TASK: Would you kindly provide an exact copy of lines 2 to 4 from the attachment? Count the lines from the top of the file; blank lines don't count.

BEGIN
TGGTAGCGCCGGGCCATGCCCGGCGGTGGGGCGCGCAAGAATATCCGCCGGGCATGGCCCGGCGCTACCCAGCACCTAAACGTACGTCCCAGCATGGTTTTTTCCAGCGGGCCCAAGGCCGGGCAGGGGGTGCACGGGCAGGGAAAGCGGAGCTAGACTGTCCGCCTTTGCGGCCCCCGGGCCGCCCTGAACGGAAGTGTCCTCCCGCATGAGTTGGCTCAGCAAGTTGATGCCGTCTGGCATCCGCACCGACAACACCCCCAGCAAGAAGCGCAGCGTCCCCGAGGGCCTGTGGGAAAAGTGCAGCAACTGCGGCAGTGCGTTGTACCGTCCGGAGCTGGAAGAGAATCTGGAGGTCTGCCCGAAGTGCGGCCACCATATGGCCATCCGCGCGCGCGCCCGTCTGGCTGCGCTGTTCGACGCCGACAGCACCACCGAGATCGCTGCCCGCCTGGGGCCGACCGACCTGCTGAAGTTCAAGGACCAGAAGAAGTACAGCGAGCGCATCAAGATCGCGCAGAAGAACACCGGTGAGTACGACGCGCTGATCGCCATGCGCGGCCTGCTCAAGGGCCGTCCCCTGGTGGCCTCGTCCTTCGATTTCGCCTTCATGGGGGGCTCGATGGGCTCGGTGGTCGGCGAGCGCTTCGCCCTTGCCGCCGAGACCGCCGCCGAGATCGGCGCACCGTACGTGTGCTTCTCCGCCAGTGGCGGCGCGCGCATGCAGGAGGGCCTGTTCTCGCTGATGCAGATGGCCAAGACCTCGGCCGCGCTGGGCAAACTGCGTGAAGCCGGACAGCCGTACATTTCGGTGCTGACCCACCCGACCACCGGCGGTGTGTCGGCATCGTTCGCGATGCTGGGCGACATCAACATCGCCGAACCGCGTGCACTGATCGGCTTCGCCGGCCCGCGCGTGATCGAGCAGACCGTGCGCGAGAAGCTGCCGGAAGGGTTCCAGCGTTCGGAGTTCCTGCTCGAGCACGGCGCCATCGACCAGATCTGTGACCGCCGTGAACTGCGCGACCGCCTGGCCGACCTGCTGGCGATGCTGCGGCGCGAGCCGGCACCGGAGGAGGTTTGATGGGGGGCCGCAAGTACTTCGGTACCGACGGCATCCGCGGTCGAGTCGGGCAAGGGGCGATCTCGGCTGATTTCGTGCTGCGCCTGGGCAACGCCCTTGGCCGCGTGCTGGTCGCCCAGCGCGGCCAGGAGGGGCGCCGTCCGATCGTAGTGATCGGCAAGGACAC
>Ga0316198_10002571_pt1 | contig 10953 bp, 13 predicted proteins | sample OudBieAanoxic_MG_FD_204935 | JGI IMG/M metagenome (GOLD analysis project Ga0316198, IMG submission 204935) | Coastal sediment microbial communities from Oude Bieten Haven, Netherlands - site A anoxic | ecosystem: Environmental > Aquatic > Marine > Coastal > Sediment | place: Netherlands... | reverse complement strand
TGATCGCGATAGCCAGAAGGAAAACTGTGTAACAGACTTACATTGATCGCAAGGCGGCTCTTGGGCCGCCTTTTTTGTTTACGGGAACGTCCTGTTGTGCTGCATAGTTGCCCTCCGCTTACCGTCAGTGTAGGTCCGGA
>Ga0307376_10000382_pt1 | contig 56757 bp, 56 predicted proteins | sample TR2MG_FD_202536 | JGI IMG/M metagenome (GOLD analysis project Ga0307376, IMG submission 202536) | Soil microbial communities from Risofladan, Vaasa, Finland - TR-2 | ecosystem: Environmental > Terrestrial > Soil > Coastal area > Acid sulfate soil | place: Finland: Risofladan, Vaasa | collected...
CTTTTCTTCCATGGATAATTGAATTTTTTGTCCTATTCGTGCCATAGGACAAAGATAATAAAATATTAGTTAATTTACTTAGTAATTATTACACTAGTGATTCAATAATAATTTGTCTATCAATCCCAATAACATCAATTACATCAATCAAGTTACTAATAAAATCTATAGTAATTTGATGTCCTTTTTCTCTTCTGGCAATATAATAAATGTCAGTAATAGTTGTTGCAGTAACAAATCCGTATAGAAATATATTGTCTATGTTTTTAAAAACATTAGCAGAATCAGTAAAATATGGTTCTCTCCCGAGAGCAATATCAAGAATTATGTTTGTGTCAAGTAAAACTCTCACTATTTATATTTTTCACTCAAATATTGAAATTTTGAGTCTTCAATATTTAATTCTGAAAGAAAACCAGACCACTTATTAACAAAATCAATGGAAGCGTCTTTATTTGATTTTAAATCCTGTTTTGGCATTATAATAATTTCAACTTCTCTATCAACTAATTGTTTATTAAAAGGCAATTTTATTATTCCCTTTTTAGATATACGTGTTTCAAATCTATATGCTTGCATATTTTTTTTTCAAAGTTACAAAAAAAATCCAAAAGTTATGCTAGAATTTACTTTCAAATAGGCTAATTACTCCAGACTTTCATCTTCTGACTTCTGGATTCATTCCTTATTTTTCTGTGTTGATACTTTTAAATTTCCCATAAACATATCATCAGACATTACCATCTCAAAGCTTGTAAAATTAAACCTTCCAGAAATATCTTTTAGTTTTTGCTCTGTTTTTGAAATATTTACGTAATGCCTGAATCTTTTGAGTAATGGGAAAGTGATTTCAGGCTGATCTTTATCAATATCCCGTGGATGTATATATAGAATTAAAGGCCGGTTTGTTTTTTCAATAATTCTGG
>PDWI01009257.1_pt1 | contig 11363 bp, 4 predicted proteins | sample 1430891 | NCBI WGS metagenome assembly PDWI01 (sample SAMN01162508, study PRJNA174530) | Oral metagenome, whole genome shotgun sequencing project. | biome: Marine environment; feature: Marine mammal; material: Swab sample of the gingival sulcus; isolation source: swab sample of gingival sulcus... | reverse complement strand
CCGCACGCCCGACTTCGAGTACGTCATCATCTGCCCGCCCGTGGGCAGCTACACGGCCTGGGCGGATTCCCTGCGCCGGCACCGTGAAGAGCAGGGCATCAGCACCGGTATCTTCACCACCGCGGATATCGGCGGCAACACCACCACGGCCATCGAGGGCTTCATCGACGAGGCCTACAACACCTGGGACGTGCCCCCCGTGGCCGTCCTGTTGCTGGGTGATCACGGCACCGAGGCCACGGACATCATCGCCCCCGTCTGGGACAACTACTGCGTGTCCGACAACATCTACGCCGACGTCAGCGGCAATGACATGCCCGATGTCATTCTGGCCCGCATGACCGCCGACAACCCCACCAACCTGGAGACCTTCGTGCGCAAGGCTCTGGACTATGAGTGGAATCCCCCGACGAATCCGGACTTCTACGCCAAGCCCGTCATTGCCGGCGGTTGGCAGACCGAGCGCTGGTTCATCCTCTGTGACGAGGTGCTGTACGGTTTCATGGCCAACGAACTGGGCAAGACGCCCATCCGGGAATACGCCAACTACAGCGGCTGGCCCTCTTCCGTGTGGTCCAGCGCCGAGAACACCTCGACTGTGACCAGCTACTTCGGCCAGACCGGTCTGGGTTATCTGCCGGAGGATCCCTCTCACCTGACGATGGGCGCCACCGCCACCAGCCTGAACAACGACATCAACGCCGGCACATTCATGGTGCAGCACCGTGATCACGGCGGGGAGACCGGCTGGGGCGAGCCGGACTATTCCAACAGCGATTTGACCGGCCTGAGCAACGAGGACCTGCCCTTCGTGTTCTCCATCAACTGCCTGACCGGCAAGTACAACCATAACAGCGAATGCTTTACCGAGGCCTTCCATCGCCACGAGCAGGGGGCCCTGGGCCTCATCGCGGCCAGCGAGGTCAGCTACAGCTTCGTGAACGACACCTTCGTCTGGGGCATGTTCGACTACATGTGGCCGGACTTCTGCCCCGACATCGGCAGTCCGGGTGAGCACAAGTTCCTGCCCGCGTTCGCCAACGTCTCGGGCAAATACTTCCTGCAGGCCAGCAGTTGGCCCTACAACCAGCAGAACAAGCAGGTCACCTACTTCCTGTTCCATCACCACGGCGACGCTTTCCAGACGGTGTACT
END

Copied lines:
>Ga0316198_10002571_pt1 | contig 10953 bp, 13 predicted proteins | sample OudBieAanoxic_MG_FD_204935 | JGI IMG/M metagenome (GOLD analysis project Ga0316198, IMG submission 204935) | Coastal sediment microbial communities from Oude Bieten Haven, Netherlands - site A anoxic | ecosystem: Environmental > Aquatic > Marine > Coastal > Sediment | place: Netherlands... | reverse complement strand
TGATCGCGATAGCCAGAAGGAAAACTGTGTAACAGACTTACATTGATCGCAAGGCGGCTCTTGGGCCGCCTTTTTTGTTTACGGGAACGTCCTGTTGTGCTGCATAGTTGCCCTCCGCTTACCGTCAGTGTAGGTCCGGA
>Ga0307376_10000382_pt1 | contig 56757 bp, 56 predicted proteins | sample TR2MG_FD_202536 | JGI IMG/M metagenome (GOLD analysis project Ga0307376, IMG submission 202536) | Soil microbial communities from Risofladan, Vaasa, Finland - TR-2 | ecosystem: Environmental > Terrestrial > Soil > Coastal area > Acid sulfate soil | place: Finland: Risofladan, Vaasa | collected...